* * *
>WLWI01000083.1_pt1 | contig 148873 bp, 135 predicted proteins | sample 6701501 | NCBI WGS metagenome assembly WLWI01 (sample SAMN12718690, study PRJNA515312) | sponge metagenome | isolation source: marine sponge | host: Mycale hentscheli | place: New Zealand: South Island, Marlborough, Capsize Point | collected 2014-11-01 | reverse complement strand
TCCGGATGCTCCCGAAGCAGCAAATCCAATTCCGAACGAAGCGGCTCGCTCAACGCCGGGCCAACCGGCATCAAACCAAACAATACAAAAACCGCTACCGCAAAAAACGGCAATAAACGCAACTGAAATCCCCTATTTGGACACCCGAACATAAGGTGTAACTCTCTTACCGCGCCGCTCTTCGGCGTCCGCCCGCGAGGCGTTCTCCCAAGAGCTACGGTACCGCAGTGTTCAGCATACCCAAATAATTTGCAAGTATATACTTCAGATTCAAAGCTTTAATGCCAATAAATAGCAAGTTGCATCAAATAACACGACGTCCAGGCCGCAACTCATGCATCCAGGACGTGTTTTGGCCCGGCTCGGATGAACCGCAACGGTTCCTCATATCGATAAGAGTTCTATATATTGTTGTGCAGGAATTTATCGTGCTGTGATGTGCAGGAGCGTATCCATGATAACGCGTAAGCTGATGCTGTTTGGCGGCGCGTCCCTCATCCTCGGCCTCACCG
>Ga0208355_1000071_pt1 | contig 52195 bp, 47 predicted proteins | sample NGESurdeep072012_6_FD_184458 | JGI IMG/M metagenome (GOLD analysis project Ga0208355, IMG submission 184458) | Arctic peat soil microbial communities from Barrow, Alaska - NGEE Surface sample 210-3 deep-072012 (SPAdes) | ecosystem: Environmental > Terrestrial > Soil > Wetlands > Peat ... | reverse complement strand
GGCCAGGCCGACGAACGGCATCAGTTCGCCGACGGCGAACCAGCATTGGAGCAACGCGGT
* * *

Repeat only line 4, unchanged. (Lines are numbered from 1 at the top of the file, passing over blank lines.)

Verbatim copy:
GGCCAGGCCGACGAACGGCATCAGTTCGCCGACGGCGAACCAGCATTGGAGCAACGCGGT